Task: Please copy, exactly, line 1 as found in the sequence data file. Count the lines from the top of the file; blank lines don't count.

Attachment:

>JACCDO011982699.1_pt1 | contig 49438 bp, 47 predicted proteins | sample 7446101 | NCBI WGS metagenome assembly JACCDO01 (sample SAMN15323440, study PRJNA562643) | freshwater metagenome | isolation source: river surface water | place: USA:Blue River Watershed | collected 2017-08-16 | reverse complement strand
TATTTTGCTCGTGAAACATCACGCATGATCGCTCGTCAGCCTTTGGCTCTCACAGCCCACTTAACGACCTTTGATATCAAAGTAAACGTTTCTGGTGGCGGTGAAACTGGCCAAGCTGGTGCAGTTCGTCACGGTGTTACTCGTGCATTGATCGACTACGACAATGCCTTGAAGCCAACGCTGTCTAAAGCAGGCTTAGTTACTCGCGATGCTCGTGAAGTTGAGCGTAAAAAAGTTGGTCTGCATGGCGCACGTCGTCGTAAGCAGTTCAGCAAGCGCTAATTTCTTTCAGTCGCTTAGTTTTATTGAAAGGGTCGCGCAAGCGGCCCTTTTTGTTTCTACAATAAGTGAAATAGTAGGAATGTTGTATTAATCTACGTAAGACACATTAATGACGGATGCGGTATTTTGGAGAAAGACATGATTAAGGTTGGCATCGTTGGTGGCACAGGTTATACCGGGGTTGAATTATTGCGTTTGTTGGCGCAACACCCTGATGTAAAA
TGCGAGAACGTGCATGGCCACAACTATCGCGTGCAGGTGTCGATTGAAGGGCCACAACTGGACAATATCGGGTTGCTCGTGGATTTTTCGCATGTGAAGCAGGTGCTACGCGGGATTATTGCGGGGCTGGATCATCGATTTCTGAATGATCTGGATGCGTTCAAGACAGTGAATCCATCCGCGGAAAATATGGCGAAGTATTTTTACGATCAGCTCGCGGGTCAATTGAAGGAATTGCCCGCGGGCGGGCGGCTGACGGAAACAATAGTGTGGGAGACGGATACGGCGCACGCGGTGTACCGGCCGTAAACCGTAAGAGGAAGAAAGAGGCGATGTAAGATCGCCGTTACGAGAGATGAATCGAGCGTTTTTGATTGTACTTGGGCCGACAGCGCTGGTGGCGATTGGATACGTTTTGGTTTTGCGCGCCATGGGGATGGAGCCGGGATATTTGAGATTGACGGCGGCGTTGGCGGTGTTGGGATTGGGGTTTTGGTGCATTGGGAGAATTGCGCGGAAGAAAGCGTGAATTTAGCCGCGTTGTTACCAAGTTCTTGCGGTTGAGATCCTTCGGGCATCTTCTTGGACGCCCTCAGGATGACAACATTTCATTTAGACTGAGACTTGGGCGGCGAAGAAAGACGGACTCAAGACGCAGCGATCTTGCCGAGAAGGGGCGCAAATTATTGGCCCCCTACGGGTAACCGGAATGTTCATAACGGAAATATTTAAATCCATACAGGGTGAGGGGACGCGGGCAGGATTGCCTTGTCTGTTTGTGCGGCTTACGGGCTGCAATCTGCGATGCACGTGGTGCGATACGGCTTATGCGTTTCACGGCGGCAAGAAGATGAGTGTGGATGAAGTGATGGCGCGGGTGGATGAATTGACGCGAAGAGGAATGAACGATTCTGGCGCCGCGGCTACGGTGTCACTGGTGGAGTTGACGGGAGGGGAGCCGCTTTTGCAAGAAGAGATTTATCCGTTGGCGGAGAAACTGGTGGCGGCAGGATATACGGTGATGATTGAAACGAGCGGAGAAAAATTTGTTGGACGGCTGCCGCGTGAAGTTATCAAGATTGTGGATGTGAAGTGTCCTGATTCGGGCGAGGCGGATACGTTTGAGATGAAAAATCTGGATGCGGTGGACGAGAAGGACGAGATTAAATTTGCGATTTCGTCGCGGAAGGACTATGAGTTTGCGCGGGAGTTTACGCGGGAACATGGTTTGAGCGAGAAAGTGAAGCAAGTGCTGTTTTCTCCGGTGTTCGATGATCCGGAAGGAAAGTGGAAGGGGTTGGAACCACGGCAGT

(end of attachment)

>JACCDO011982699.1_pt1 | contig 49438 bp, 47 predicted proteins | sample 7446101 | NCBI WGS metagenome assembly JACCDO01 (sample SAMN15323440, study PRJNA562643) | freshwater metagenome | isolation source: river surface water | place: USA:Blue River Watershed | collected 2017-08-16 | reverse complement strand